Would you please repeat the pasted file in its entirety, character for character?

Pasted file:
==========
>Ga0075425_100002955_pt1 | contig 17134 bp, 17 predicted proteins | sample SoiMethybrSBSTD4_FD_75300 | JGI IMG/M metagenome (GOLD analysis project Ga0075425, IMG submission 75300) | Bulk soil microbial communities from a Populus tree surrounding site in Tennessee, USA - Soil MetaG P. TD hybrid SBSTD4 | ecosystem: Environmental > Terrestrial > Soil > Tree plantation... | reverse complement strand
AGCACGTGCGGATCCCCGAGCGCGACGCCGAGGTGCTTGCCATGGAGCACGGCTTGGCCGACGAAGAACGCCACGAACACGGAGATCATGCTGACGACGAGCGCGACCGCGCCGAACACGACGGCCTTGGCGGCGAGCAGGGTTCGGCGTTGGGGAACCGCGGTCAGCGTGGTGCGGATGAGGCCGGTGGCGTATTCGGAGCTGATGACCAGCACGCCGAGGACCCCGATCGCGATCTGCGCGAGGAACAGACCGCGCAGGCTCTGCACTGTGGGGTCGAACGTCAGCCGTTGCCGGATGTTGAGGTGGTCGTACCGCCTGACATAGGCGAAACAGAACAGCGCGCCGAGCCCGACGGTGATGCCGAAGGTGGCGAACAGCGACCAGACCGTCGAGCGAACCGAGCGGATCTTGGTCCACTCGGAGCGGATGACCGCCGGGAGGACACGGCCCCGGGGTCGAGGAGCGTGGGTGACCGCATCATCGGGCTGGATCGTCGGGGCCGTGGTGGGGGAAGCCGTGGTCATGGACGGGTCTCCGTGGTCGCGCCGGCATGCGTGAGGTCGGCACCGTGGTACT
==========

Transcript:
>Ga0075425_100002955_pt1 | contig 17134 bp, 17 predicted proteins | sample SoiMethybrSBSTD4_FD_75300 | JGI IMG/M metagenome (GOLD analysis project Ga0075425, IMG submission 75300) | Bulk soil microbial communities from a Populus tree surrounding site in Tennessee, USA - Soil MetaG P. TD hybrid SBSTD4 | ecosystem: Environmental > Terrestrial > Soil > Tree plantation... | reverse complement strand
AGCACGTGCGGATCCCCGAGCGCGACGCCGAGGTGCTTGCCATGGAGCACGGCTTGGCCGACGAAGAACGCCACGAACACGGAGATCATGCTGACGACGAGCGCGACCGCGCCGAACACGACGGCCTTGGCGGCGAGCAGGGTTCGGCGTTGGGGAACCGCGGTCAGCGTGGTGCGGATGAGGCCGGTGGCGTATTCGGAGCTGATGACCAGCACGCCGAGGACCCCGATCGCGATCTGCGCGAGGAACAGACCGCGCAGGCTCTGCACTGTGGGGTCGAACGTCAGCCGTTGCCGGATGTTGAGGTGGTCGTACCGCCTGACATAGGCGAAACAGAACAGCGCGCCGAGCCCGACGGTGATGCCGAAGGTGGCGAACAGCGACCAGACCGTCGAGCGAACCGAGCGGATCTTGGTCCACTCGGAGCGGATGACCGCCGGGAGGACACGGCCCCGGGGTCGAGGAGCGTGGGTGACCGCATCATCGGGCTGGATCGTCGGGGCCGTGGTGGGGGAAGCCGTGGTCATGGACGGGTCTCCGTGGTCGCGCCGGCATGCGTGAGGTCGGCACCGTGGTACT